Fungal infections are demonstrating resistance to fungicides in the same way that bacteria react to antibiotics, warns a new report in Science magazine. Many perceive fungal infections like candida, athlete’s foot, and others to be relatively harmless, but an estimated 1.5 million worldwide die from fungal related causes. These microbes have slowly been building resistance to traditional methods of treatment, and according to the report, that’s scary news.
Fungal infections on human health are currently spiraling, and the global mortality for fungal diseases now exceeds that for malaria or breast cancer.”
How Did We Get Here
These potentially devasting microbial evolutions follow the same pattern. People and animals are given large amounts of unnecessary antibiotics or fungicides. Even if these drugs kill all of the pathogens they are meant to (and they don’t always), they also eliminate the beneficial bacteria as well. Once the beneficial bacteria is cleared out, bacteria and fungus left untouched by the treatment have a clear field to thrive. This allows the microbes strong enough to withstand the medication with the best possible environment for it to colonize.
Related: Best Supplements To Kill Candida and Everything Else You Ever Wanted To Know About Fungal Infections
Scientists predict a yearly death rate of 10 million people from antibiotic-resistant bacteria in the year 2050 if things continue as they are. Currently, deaths from those bacteria number 700,000 people a year. Estimates for deaths caused by fungal infections this year are at 1.5 million. Fungus and their spores are causing more deaths, and the most commonly used treatments for fungal issues are being used more frequently and diversely than antibiotics are.
Burying the Lede
There are two reasons to be incredibly concerned about antifungal-resistance. We are using azoles, the most commonly used family of antifungals, as medicine for people and animals, as crop protection, for preserving lumber, and as antifouling coatings applied to the outside of ships. These fungicides are everywhere, and if we’ve learned anything from the widely published antibiotic-resistant superbugs, this is bad news.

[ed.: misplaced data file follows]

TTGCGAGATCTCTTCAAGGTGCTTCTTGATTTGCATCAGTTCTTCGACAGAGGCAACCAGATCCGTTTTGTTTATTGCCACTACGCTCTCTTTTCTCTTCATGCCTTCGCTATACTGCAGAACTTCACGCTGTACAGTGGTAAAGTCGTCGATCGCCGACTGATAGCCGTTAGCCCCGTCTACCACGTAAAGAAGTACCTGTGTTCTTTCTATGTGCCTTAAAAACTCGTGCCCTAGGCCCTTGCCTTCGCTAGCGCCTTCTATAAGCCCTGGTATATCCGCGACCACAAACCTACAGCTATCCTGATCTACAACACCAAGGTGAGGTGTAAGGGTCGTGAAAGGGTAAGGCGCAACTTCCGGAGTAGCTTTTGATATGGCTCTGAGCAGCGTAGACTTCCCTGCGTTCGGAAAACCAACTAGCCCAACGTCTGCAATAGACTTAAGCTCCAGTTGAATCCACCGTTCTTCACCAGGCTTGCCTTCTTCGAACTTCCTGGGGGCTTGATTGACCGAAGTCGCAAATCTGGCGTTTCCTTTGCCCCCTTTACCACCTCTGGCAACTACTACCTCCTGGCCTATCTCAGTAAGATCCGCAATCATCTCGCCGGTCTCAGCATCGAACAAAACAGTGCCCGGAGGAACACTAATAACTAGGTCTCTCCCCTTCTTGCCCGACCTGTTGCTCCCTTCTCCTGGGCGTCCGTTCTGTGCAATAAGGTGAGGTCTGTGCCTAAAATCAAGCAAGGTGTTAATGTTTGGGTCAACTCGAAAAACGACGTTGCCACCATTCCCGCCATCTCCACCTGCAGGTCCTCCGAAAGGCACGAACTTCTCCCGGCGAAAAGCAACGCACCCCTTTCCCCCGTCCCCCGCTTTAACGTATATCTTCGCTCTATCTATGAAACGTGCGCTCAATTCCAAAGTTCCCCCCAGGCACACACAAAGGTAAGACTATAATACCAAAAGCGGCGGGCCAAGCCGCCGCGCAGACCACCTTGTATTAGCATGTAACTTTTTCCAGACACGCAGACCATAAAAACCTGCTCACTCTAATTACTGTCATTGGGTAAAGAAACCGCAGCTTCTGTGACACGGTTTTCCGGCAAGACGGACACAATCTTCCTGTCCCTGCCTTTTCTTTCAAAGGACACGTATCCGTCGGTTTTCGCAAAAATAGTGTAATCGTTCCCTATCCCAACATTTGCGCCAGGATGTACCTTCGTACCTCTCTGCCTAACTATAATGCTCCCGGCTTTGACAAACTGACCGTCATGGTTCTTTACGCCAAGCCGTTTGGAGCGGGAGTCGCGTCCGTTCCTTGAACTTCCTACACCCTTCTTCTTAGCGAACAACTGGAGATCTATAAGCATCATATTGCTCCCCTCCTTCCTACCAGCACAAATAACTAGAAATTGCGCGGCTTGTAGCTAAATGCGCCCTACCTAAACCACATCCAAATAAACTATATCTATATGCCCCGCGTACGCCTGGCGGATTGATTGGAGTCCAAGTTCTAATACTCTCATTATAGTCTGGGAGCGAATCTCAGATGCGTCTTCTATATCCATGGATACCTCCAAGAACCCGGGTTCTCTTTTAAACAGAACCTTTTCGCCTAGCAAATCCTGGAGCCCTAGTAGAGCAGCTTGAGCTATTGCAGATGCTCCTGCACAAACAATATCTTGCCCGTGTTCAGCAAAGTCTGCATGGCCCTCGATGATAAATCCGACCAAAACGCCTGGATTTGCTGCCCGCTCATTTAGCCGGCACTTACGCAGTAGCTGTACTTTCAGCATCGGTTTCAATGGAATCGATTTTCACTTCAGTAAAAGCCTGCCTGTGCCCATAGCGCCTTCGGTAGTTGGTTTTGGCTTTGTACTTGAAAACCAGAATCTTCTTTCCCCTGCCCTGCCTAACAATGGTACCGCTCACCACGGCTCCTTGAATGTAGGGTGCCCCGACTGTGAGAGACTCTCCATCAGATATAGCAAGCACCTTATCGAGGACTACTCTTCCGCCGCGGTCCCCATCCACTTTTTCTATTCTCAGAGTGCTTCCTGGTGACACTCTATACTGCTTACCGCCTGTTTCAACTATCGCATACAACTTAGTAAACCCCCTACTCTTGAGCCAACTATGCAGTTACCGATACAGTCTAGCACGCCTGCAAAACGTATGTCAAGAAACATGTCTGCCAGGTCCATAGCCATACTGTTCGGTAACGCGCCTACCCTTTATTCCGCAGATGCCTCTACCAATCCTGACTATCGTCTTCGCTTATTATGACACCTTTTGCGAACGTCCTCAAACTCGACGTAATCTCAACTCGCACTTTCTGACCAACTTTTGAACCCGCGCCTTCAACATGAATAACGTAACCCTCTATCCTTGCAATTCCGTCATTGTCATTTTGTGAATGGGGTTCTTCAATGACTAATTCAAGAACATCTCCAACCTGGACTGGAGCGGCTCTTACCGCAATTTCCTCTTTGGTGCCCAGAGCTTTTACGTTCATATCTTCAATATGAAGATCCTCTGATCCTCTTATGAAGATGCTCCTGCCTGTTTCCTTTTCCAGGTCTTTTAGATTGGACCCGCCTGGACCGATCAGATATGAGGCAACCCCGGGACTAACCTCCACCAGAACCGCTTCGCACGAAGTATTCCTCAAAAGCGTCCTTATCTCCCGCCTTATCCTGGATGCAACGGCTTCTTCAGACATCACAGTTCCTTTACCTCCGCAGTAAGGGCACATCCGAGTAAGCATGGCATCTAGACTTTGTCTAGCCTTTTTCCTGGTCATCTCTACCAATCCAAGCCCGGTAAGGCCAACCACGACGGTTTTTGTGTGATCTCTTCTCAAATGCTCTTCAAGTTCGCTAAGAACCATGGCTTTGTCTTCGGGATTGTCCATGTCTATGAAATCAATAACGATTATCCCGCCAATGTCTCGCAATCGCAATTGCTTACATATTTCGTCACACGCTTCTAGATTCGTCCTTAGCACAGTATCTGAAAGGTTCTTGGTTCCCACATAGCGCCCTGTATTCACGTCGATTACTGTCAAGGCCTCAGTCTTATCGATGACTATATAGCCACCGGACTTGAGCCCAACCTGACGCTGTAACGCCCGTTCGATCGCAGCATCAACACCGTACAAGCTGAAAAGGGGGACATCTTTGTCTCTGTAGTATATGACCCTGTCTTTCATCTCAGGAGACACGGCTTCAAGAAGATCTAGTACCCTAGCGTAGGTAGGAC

Another reason? The fungus is impossible to contain, and fungi are better at becoming airborne than other pathogens like bacteria and viruses. Every inhale contains multiple fungal infections waiting to happen. Much of our food is grown with fungus specifically added to it. There is no escape.
Related: How to Kill Fungal Infections
Taking It Seriously
Agriculture has known about fungus resistance to azoles for more than a decade. We’ve been on this train for a while now, and no one is activating the brakes. How bad is the crash going to be?
Immune System Importance
Dangerous mycotoxins (toxic substances produced by fungus) can develop in the compost pile, household mold, grains like wheat and sorghum, pet food, and dietary supplements. More people die from fungal infections than from tuberculosis. People who are taking antibiotics or who have compromised immune systems are especially susceptible. Which boggles the mind really…antibiotic use leaves you at a greater risk for a potentially dangerous fungal infection.
We can’t always control what we’re exposed to. The most common (and frustrating) fungal infections are caused by candida, a necessary digestive microbe! What we can control is how our body reacts to them. Balancing your microbes is key to a healthy immune system and avoiding serious illness.
- Deaths from fungal infections exceeding malaria, say researchers in new drug resistance warning – The Independent
- Worldwide emergence of resistance to antifungal drugs challenges human health and food security – Science Magazine
- How fungi kill millions globally – CNN
- Genesis of Azole Antifungal Resistance from Agriculture to Clinical Settings – Journal of Agricultural and Food Chemistry
- Attacking fungal infection, one of world’s major killers – Science News